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Sigmon v. State Farm Mutual Automobile Co.

United States District Court, W.D. North Carolina, Statesville Division

August 19, 2019

Joey Sigmon, Plaintiff,
v.
State Farm Mutual Automobile Company, State Farm Mutual Automobile Insurance Company, and State Farm Insurance Company, Defendant.

          ORDER

          KENNETH D. BELL, UNITED STATES DISTRICT JUDGE

         THIS MATTER is before the Court on the parties' cross Motions for Summary Judgment (Doc. Nos. 34, 37). The Court has carefully reviewed the motions and considered the parties' briefs and exhibits.[1] As discussed below, the Court will DENY both parties' motions for summary judgment because there are numerous genuine issues of material facts disputed among the parties on their various claims. The trial of this action will accordingly remain set for November 18, 2019.

         I. LEGAL STANDARD

         Summary judgment may only be granted “if the movant shows that there is no genuine dispute as to any material fact and the movant is entitled to judgment as a matter of law.” Fed.R.Civ.P. 56. A factual dispute is considered genuine “if the evidence is such that a reasonable jury could return a verdict for the nonmoving party.” Anderson v. Liberty Lobby, Inc., 477 U.S. 242, 248 (1986). “A fact is material if it might affect the outcome of the suit under the governing law.” Vannoy v. Federal Reserve Bank of Richmond, 827 F.3d 296, 300 (4th Cir. 2016) (quoting Libertarian Party of Va. v. Judd, 718 F.3d 308, 313 (4th Cir. 2013)).

         The party seeking summary judgment bears the initial burden of demonstrating the absence of a genuine issue of material fact through citations to the pleadings, depositions, answers to interrogatories, admissions or affidavits in the record. See Celotex Corp. v. Catrett, 477 U.S. 317, 323 (1986); Bouchat v. Baltimore Ravens Football Club, Inc., 346 F.3d 514, 522 (4th Cir. 2003). “The burden on the moving party may be discharged by ‘showing'. . . an absence of evidence to support the nonmoving party's case.” Celotex, 477 U.S. at 325. Once this initial burden is met, the burden shifts to the nonmoving party. The nonmoving party “must set forth specific facts showing that there is a genuine issue for trial, ” Id. at 322 n.3. The nonmoving party may not rely upon mere allegations or denials of allegations in his pleadings to defeat a motion for summary judgment. Id. at 324.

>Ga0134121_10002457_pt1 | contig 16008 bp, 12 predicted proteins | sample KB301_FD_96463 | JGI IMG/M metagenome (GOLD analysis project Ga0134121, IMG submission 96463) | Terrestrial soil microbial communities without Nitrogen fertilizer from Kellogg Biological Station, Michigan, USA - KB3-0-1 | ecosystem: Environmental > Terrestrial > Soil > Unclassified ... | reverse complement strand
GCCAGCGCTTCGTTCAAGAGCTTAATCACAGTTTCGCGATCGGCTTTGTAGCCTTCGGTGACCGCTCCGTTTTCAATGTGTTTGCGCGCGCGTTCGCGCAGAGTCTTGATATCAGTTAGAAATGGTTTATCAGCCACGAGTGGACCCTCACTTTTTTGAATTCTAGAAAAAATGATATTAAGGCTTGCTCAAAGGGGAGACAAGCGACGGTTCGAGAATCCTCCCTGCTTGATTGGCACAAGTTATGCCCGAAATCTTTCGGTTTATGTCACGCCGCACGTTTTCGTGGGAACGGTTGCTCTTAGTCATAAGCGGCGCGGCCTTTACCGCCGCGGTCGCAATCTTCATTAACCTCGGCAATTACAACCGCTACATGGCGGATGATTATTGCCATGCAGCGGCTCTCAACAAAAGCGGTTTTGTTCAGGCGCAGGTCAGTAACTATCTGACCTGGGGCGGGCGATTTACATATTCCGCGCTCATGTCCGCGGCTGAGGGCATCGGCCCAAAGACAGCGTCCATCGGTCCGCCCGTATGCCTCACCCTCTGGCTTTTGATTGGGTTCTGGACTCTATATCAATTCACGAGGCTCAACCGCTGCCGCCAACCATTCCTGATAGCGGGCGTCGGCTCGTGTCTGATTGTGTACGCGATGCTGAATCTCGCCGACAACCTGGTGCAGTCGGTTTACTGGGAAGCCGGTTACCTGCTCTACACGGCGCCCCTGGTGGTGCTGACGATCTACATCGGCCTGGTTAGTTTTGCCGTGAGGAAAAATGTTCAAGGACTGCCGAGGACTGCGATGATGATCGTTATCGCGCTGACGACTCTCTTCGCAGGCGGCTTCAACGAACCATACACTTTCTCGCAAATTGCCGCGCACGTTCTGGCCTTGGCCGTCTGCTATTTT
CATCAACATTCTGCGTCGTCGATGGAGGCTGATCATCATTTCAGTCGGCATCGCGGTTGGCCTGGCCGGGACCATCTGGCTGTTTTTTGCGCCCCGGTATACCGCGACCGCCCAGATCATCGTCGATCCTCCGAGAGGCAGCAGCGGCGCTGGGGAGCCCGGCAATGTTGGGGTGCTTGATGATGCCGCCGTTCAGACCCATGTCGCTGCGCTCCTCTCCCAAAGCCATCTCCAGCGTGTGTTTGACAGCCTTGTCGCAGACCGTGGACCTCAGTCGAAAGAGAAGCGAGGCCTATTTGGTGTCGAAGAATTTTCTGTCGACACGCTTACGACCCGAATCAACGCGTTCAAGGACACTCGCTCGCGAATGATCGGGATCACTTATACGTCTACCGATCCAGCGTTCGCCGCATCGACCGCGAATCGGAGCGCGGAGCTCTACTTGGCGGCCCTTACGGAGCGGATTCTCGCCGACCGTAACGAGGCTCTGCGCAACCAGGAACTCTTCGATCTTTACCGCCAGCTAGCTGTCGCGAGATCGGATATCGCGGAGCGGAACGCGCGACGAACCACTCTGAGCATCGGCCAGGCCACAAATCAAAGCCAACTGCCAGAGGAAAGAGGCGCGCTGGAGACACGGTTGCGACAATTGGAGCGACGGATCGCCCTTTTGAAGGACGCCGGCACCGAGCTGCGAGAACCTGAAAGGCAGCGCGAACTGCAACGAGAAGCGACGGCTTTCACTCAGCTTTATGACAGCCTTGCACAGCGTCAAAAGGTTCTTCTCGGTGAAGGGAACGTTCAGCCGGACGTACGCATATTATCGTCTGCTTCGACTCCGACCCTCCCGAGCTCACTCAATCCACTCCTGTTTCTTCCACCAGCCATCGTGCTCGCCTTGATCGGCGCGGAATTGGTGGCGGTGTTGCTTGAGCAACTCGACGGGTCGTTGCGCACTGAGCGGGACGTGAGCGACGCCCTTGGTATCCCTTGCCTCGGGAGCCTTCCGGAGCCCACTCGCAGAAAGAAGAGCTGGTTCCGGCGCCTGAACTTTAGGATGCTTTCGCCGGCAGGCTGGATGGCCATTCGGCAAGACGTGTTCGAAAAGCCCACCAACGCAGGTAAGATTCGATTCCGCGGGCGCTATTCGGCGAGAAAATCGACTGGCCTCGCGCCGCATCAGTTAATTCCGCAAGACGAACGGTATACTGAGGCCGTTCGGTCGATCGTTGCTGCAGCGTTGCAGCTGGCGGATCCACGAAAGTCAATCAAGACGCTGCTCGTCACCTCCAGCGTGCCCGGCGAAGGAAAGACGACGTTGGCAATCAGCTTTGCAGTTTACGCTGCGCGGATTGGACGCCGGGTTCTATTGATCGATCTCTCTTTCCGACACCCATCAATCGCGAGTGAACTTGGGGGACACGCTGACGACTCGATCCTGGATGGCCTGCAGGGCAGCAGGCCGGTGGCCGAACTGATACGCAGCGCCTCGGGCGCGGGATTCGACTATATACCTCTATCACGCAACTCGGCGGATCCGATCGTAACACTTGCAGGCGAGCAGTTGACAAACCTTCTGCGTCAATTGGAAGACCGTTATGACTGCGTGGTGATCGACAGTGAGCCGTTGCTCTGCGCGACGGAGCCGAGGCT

When ruling on a summary judgment motion, a court must view the evidence and any inferences from the evidence in the light most favorable to the nonmoving party. Tolan v. Cotton, 572 U.S. 650, 657 (2014); see also Anderson, 477 U.S. at 255. “Summary judgment cannot be granted merely because the court believes that the movant will prevail if the action is tried on the merits.” Jacobs v. N.C. Admin. Office of the Courts, 780 F.3d 562, 568-69 (4th Cir. 2015) (quoting 10A Charles Alan Wright & Arthur R. Miller et al., Federal Practice & Procedure § 2728 (3d ed.1998)). “The court therefore cannot weigh the evidence or make credibility determinations.” Id. at 569 (citing Mercantile Peninsula Bank v. French (In re French), 499 F.3d 345, 352 (4th Cir. 2007)).

         In the end, the question posed by a summary judgment motion is whether the evidence as applied to the governing legal rules “is so one-sided that one party must prevail as a matter of law.” Id. at 252.

         II. DISCUSSION